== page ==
STeH, this units class which I have needs to add zero overhead to storage and arithmetic operations, so I don't think that I can use a flag on top of the Units class, unless you had some clever way of doing it with static variables or something... But even then, I might want units being output in one stream, but not in another. For example, if I have a console window with some live results, showing units, but also afile with some tab-separated values. I would want both streams to keep their correct settings.

rstaveley, that stuff looks pretty good. I'm not familiar with xalloc and iword, I'll read up on those, check out your code, and get back to you.

Thanks again
JP
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rstaveleyCommented:
> // A manipulator to set the verbosity level

That stray comment, which shouldn't be there, was left over from the facility for which I last used xalloc/iword. I had a flag which I put into the output stream to specify the verbosity of my debug.

I dug this stuff out of Standard C++ IOStreams and Locales by Langer and Kreft, which is worth flipping through, if you've got access to a library.
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itsmeandnobodyelseCommented:
Actuall, i don't know why you are using 'showbase' flag:

I compiled using

#define DEFINE_OUTPUT_METHOD(MM,LL,TT,KK,II,UNITS) \
          inline \
          std::ostream& operator <<(std::ostream &os,const Units<MM,LL,TT,KK,II> &u){ \
               double d = *reinterpret_cast<const double*>(&u); \
               os << d; \
               /*os.flags() & std::ios_base::showbase && */os << " " << UNITS; \
               return os; \
          }

DEFINE_OUTPUT_METHOD(0, 1, 0, 0, 0, "m");
DEFINE_OUTPUT_METHOD(0, 0, 1, 0, 0, "s");
DEFINE_OUTPUT_METHOD(0, 1, -1, 0, 0, "m/s");

          Velocity v = 60. * kilometre / hour;
         
          Length x = 250. * kilometre;
         
          Time t = x / v;
          Length z = metre + metre;
          Units<0, 0, 0, 0, 0> unitless = 123.4;
          z = unitless * z;

          cerr << "The time taken to travel " << x << " at speed " << v << " is " << t << endl;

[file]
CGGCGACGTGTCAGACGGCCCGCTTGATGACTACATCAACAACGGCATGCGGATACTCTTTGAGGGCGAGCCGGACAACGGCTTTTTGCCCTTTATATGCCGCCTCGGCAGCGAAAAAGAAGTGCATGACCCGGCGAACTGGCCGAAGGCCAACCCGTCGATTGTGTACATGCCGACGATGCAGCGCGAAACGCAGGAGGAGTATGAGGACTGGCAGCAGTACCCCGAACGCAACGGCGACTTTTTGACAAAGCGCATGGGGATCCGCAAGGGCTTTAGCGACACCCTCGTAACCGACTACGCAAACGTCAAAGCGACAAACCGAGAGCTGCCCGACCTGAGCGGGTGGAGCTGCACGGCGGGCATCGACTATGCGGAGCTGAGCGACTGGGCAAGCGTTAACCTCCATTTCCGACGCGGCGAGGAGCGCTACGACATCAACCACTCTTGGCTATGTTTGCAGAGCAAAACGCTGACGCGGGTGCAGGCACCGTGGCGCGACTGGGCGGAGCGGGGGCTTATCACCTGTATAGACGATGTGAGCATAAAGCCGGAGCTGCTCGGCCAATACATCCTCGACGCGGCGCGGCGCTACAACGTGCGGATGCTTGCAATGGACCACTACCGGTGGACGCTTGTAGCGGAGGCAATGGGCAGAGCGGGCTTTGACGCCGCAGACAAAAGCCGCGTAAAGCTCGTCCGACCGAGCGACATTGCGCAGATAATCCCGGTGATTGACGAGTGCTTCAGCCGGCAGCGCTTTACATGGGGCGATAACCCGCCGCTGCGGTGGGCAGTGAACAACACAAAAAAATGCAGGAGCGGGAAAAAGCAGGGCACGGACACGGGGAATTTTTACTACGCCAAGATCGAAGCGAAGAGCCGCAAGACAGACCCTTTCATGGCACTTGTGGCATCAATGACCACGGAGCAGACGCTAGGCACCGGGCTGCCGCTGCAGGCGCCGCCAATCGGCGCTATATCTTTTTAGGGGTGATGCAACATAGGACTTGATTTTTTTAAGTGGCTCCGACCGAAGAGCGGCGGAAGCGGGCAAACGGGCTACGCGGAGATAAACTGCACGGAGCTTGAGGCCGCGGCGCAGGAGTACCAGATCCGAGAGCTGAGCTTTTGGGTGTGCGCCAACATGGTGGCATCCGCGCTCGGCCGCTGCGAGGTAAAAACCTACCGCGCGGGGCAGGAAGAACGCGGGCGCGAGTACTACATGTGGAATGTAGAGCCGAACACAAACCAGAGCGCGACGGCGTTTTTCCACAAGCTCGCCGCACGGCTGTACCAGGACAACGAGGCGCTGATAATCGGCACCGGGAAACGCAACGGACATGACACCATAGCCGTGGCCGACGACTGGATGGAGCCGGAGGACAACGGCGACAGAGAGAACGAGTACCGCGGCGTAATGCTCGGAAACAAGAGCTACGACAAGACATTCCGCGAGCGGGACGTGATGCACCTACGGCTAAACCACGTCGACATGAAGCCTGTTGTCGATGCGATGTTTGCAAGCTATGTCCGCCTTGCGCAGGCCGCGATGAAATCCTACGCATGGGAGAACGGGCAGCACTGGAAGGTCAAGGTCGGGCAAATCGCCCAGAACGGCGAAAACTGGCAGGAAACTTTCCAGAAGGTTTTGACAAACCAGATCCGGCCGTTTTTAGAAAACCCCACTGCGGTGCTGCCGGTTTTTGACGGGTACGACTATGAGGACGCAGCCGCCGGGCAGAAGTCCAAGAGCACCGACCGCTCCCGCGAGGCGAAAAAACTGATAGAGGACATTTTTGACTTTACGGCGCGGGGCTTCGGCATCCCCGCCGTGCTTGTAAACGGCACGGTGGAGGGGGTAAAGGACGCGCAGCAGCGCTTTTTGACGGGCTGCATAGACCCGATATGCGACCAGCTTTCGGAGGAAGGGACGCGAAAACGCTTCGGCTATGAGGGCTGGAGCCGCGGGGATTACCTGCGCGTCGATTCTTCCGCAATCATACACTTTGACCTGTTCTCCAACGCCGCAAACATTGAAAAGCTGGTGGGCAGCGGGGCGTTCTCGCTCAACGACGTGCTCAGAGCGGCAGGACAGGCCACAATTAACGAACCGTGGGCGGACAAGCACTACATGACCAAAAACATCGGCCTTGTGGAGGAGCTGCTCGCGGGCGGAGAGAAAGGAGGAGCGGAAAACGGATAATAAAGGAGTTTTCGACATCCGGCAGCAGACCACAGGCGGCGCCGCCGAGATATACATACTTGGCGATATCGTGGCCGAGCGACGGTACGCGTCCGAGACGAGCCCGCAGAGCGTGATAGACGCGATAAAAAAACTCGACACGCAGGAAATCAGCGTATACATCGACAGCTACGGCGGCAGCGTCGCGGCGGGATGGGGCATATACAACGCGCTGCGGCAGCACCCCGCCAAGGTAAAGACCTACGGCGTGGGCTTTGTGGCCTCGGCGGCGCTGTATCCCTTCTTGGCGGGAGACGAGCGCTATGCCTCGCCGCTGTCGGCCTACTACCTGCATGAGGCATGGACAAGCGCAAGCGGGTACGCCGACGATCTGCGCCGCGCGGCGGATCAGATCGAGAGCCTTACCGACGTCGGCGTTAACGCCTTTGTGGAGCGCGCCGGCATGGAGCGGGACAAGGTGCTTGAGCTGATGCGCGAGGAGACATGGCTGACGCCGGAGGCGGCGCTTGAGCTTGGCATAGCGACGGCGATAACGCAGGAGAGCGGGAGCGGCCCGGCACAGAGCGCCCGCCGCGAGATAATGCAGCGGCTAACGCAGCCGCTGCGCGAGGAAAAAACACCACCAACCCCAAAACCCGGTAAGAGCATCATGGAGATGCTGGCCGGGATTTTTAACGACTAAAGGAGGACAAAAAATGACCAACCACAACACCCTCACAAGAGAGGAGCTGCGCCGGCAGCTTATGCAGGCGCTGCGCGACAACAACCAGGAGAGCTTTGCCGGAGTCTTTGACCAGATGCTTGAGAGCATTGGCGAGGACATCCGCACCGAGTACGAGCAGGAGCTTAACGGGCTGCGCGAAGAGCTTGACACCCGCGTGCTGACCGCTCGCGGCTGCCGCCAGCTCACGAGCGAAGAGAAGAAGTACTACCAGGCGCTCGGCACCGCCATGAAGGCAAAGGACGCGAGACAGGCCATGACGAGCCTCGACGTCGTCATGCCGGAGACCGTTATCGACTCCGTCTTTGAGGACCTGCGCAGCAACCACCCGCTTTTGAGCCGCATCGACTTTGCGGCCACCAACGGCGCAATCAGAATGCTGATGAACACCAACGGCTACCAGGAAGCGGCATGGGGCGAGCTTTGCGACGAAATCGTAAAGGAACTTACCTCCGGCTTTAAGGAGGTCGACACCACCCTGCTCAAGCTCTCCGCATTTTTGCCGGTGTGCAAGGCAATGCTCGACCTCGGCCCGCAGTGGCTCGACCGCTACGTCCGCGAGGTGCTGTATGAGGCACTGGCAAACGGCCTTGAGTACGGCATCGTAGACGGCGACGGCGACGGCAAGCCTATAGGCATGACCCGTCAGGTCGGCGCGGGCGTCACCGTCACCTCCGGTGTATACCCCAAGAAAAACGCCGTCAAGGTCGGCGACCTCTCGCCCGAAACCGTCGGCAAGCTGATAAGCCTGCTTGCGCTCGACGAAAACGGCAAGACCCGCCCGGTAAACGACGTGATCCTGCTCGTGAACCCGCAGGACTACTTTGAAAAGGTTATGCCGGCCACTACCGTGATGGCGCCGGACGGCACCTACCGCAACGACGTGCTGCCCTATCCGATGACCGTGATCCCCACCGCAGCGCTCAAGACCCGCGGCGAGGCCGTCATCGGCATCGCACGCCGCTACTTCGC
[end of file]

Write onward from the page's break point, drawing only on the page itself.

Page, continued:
// cerr.flags(ios_base::showbase);
            cerr << "The car's length is "  << z << endl;

not using any flag, and the output was fine:

The time taken to travel 250000 m at speed 16.6667 m/s is 15000 s
The car's length is 2 m

Regards, Alex
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jdpipeAuthor Commented:
The idea here is to be able to safely define a flag which can be used to turn on and off the display of units. I originally thought I would dodgily re-use the 'showbase' flag usually reserved (I think) for showing 0x (or whatever it is) at the start of binary values.

I think rstaveley's approach with 'iword' is going to be the right one.

JP
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rstaveleyCommented:
I vote for rstaveley's approach too ;-)
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itsmeandnobodyelseCommented:
I also, though that below looks simpler and runs on my VC6 system:

enum { showunit = ios_base::showbase };

#define DEFINE_OUTPUT_METHOD(MM,LL,TT,KK,II,UNITS) \
          inline \
          std::ostream& operator <<(std::ostream &os,const Units<MM,LL,TT,KK,II> &u){ \
               double d = *reinterpret_cast<const double*>(&u); \
               os << d; \
               os.flags() & showunit && os << " " << UNITS; \
               return os; \
          }

DEFINE_OUTPUT_METHOD(0, 1, 0, 0, 0, "m");
DEFINE_OUTPUT_METHOD(0, 0, 1, 0, 0, "s");
DEFINE_OUTPUT_METHOD(0, 1, -1, 0, 0, "m/s");


int main(int argc, char *argv[]){
   
     Velocity v = 60. * kilometre / hour;
     Length x = 250. * kilometre;
     Time t = x / v;
     Length z = metre + metre;
     Units<0, 0, 0, 0, 0> unitless = 123.4;
     z = unitless * z;
     cerr << "The time taken to travel " << x << " at speed " << v << " is " << t << endl;
 
     cerr.flags(showunit);
     cerr << "The car's length is "  << z << endl;
         
     return 0;
}

Regards, Alex
0
itsmeandnobodyelseCommented:
The reason why the above works is:

// extract from xiosbase header

        enum _Fmtflags {skipws = 0x0001, unitbuf = 0x0002,
                uppercase = 0x0004, showbase = 0x0008,
                showpoint = 0x0010, showpos = 0x0020,
                left = 0x0040, right = 0x0080, internal = 0x0100,
                dec = 0x0200, oct = 0x0400, hex = 0x0800,
                scientific = 0x1000, fixed = 0x2000, boolalpha = 0x4000,
                adjustfield = 0x01c0, basefield = 0x0e00,
                floatfield = 0x3000, _Fmtmask = 0x7fff, _Fmtzero = 0};
         ...
        _BITMASK(_Fmtflags, fmtflags);  // ==> typedef int fmtflags;
         ...
         fmtflags flags(fmtflags _Nf)
         {fmtflags _Of = _Fmtfl;
           _Fmtfl = _Nf & _Fmtmask;
           return (_Of); }


By switching on and off just before and after Units elements, you could avoid influences on other output elements: